Opinion

Weapon tales: Time to fight back

According to FBI crime statistics, there were 9,000 hate crimes in 2007 and 41 percent of those crimes occurred in public buildings such as the Seattle City Hall.

Yvonne Ward, a civil rights lawyer who represents crime victims, told the City of Seattle exactly why Mayor Greg Nickels’ gun ban will make victims more vulnerable to men that prey on women. The mayor’s edict victimizes women twice by making criminals of those who disobey the law.

Ms. Ward, an Asian-American leader who definitely carries, was among many that provided public comment and then asked, “Where is Mayor Nickels?” The mayor was conspicuously absent. The hearing, held on Bill of Rights Day, was replete with doctors, retired veterans, academics (including a University of Washington professor emeritus) and victims of violent crimes — all opposed to Nickels’ decree.

One of the few that favored the ban claimed to speak for the Jewish Federation, insisting that disarming honest people on city property is a “common sense” way to stop hate crimes like the shootings that occurred at the federation’s Seattle headquarters. Would he be safer having armed citizens nearby? He abruptly cut off the discussion with me in the hallway. A survivor of the same hate crime who said her niece was also a victim stated that she is a board member of Washington Ceasefire. These were some of the few that favored the gun ban without addressing the fact that Nickels’ ban violates Washington state’s unequivocal firearms pre-emption law.

Joe Waldron came from sunny Florida to point out that if you lock your weapon in the car in order to comply with the mayor’s edict, you run the risk of getting your weapon stolen like Gil Kerlikowske — the anti-gun chief of Seattle Police Department who had his gun stolen from his vehicle, a weapon that is now a potential instrumentality of criminal violence on the streets. Speakers favoring responsible self-defense included self-professed “liberals” and gay people that are opposed to becoming victims.

A rape victim stated that she would be terrified to walk in a Seattle park near her home without concealed carry. Many fathers also expressed safety concerns about taking their families to parks without the ability to protect their kids. Judges and prosecutors might also have concerns about their own personal safety traversing city property, but none were present to testify. In Seattle, many folks use Metro and cannot lock their weapons in the car.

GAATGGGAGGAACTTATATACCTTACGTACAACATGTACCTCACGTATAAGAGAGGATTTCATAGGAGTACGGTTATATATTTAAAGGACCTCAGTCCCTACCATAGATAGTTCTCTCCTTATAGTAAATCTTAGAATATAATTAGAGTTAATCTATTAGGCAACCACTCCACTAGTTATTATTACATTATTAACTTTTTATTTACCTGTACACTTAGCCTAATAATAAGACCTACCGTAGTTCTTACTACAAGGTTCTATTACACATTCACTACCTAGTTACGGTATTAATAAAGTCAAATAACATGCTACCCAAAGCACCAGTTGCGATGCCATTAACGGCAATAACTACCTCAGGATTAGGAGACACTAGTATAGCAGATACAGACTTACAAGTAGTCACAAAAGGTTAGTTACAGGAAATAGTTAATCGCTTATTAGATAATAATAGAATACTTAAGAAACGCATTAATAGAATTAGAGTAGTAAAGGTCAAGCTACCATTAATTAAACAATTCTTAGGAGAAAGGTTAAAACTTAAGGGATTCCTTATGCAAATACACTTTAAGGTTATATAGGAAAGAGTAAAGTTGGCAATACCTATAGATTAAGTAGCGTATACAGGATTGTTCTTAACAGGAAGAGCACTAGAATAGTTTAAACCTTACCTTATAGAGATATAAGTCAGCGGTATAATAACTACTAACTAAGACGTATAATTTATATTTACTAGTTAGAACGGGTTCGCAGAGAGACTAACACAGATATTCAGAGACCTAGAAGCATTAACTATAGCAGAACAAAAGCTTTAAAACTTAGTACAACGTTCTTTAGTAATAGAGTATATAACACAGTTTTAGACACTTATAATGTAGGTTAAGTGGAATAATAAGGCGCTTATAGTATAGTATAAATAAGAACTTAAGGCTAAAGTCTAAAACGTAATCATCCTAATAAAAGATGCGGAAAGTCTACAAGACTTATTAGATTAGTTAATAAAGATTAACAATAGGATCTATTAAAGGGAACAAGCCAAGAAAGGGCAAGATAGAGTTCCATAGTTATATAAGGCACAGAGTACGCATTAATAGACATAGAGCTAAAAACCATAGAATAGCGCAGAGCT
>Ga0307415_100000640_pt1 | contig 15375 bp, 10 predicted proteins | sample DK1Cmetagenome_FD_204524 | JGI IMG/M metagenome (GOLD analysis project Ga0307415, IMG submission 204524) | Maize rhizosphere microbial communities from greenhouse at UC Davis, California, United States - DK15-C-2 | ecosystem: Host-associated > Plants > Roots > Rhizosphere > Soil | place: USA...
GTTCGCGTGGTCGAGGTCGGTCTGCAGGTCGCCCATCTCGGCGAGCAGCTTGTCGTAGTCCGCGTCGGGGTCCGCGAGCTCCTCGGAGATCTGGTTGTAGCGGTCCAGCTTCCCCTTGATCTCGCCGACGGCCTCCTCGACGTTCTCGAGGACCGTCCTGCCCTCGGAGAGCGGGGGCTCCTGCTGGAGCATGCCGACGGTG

You may or may not be surprised how many lawyers carry — for good reason.

Rebecca Griego might have had a point of view. She definitely wanted to be safe from a man that was stalking her in Seattle. She obtained a Domestic Violence Protection Order. Nevertheless, she was murdered by the man that was known to be stalking her for a long time in Seattle. Ironically, the man that murdered her was one of many men in the United States, here illegally, but protected by “sanctuary” laws by which cities like Seattle and San Francisco refuse to cooperate with federal immigration authorities.

Many of the politicians in our “Left Coast” cities seem to think they are still students back in the 1960s, manning the barricades and practicing civic disobedience by flaunting state and federal laws that they find unfavorable. Of more than 150 people from many races and backgrounds that attended the hearing in Seattle’s City Hall, there must have been 20 that favored the “Nickels Gun Ban.”

Most of those that favored the illegal decree against guns on city property seemed to be spokespersons from Washington Ceasefire. They used words like “illogical” to characterize armed self-defense. Hmmmmm.

Federal Way resident Mark Knapp: knapp.m@comcast.net or http://firearmslawyer.net/.

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